Why having stairs at the Oscars is wrong
By Paola Bassanese
*UPDATE 28TH FEBRUARY 2013*
My article has been used without my permission by a third party website. I have contacted the website to remove it.
The comments under the article on the third party’s website were mostly derogatory and I have reported the accident.
However some users in the forum made valid points so I am now including what I have learned from the feedback in the main text.
The Oscars, Grammys, BAFTAs, MTV Awards and other galas and awards ceremonies tend to have stairs to get to the stage for the various acceptance speeches.
Acceptance speeches can be a health and safety hazard in today’s televised and hyper-connected world: there will always be alcohol involved in those high profile events with a resulting lack of coordination. Even teetotallers can find it a challenge to climb steps in stilettos. This sentence can be construed as being sexist but bear with me on this one: super shiny leather shoes can be slippery for men climbing stairs too!
Neither the young nor the experienced actors are immune to stage accidents: Jennifer Lawrence tripped in her Dior dress at the Oscars trying to get to the stage while the year before at the BAFTAs Meryl Streep had a Cinderella moment losing her high heeled shoe rushing towards Colin Firth (who could blame her?).
Again, bear with me on the next point: seeing these tripping on stairs accidents made me think about another issue: having stairs at these high level, global events is morally wrong.
Having stairs, in my view, shows a preference towards the able-bodied. Again, this is just an opinion. Hollywood is all about glamour, beauty and talent so it is understandable that the young, beautiful and talented take the stage. I just wished there was a bit more social inclusion but that’s the idealist in me speaking.
An elegant, curved ramp to link the stalls with the stage would be a major step forward for artists who may have physical disabilities or ambulatory issues (for example, elderly actors). The London 2012 Paralympic Games lead the way with wheelchair ramps for the medal ceremonies. In the forum comments I was told that sometimes ramps can be just as dangerous for health and safety if there’s no railing. Point taken. I was also told that theatres have to comply with accessibility regulations and have ramps on the side. If a wheelchair-bound actor were to access the stage it can be done from the wings.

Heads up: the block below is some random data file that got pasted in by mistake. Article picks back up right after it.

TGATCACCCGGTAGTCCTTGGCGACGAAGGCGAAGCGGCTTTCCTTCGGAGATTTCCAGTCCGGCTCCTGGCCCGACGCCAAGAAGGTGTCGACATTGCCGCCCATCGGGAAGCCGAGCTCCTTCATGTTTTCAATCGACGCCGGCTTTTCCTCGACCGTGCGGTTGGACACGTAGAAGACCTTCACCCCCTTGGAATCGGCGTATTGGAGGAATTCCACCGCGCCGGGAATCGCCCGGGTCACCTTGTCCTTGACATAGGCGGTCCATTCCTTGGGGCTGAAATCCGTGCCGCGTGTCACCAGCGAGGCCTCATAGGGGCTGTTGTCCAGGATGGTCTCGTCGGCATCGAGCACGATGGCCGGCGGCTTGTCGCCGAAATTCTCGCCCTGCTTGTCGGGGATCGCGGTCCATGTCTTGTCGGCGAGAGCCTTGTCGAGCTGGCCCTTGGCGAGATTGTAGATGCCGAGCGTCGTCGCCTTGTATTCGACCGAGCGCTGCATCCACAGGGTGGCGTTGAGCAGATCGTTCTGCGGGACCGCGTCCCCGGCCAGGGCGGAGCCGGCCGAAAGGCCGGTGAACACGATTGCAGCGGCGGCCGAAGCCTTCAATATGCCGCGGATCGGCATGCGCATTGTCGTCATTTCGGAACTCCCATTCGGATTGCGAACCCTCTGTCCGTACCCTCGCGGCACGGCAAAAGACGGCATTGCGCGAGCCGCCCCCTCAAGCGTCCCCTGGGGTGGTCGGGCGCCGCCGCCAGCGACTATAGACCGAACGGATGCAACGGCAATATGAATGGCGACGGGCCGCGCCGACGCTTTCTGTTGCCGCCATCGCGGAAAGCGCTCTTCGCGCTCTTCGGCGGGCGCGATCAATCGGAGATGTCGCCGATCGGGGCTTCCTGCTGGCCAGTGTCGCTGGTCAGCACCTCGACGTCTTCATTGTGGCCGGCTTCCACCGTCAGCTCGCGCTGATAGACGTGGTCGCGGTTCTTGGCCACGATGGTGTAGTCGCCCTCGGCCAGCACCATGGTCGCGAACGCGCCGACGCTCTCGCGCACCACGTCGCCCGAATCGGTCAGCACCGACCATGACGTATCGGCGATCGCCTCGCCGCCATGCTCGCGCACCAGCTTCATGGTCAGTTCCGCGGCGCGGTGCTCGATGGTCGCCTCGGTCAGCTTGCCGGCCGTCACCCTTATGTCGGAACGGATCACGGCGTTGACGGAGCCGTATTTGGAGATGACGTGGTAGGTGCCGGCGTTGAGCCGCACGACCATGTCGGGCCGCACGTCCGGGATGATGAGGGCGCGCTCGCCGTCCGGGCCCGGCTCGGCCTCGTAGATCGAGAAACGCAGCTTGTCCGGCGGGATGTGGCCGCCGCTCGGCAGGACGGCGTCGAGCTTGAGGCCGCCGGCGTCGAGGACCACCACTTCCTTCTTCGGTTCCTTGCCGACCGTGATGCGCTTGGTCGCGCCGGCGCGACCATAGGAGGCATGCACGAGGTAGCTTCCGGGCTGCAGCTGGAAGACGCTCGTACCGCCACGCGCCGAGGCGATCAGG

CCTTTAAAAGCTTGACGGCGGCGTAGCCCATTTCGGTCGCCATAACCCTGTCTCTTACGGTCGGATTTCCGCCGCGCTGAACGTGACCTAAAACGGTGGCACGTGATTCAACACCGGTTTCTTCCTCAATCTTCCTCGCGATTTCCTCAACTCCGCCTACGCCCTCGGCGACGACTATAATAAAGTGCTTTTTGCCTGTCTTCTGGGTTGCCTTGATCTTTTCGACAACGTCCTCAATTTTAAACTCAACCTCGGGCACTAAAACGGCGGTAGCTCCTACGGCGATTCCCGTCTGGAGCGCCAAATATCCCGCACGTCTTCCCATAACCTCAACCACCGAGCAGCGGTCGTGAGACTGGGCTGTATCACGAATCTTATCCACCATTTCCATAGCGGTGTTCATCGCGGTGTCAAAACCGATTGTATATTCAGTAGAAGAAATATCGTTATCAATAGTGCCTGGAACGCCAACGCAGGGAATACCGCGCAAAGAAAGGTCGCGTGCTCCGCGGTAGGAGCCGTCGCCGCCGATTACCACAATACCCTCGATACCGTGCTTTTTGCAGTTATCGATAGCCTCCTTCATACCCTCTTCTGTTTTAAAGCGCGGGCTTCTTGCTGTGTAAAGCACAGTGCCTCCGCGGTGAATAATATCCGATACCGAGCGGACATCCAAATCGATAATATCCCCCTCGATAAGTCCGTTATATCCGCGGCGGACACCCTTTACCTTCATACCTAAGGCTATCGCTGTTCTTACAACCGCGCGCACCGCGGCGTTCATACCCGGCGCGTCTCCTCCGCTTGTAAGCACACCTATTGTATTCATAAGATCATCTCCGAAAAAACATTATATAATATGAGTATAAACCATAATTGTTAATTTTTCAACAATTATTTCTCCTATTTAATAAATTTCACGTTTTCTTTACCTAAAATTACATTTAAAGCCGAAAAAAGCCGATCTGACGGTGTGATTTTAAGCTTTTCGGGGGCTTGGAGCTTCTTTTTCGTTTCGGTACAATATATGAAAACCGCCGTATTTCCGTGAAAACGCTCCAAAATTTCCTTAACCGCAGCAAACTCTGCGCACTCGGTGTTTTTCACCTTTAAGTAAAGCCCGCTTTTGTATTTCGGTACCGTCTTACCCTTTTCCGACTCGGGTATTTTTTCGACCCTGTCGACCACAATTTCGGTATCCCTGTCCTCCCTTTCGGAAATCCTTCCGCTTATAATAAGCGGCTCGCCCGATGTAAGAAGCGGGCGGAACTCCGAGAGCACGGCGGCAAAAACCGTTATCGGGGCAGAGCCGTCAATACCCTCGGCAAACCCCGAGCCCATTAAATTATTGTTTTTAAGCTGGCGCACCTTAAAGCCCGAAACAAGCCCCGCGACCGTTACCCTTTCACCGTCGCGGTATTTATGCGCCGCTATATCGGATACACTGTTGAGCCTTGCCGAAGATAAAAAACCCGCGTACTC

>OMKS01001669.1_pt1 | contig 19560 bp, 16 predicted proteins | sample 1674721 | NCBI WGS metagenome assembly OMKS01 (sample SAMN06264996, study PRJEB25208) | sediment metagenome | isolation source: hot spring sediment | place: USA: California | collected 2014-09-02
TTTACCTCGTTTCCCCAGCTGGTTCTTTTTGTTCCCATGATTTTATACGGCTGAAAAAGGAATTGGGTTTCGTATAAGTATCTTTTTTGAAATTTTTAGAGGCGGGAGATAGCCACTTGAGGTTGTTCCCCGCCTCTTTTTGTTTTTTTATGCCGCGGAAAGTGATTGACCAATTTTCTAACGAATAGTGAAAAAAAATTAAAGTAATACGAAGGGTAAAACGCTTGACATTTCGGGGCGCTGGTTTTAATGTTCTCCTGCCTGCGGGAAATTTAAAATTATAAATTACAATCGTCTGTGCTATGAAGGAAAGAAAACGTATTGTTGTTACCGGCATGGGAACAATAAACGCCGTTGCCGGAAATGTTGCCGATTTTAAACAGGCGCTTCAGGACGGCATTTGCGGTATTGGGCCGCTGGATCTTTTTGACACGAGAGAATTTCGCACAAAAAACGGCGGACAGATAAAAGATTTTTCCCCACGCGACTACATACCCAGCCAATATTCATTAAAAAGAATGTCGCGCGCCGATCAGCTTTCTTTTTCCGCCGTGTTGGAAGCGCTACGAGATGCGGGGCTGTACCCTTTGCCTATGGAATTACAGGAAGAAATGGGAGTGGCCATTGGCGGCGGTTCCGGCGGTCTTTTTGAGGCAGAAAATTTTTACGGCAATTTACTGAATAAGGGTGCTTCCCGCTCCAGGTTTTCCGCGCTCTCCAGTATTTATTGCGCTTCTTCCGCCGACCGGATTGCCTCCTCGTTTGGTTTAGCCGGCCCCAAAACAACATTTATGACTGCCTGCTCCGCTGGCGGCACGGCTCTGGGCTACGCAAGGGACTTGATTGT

Oscar winner and able-bodied actor Daniel Day Lewis portrayed celebral palsy sufferer Christy Brown in My Left Foot. Day-Lewis won an Oscar in 1990 for My Left Foot, in 2007 for There Will Be Blood and in 2013 for Lincoln.
Disabilities are confined to the silver screen and are practically invisible at award ceremonies. Although French movies Rust and Bone and The Intouchables depicted the protagonists in a positive light, the characters were played by able-bodied actors.
The hope is to see more talented disabled actors being acknowledged for their work and the first step is to make the stage wheelchair accessible.
I leave you with the powerful words of academics Michael Hayes and Rhonda Black: “Film and the visual representation of people with disabilities will continue to be important venues for constructing knowledge of disability and the relationship of disability to society.”
Conclusions (added on 28th February 2013)
This article may not make a sophisticated or elegant argument but it is purely the result of some observations about the Oscars.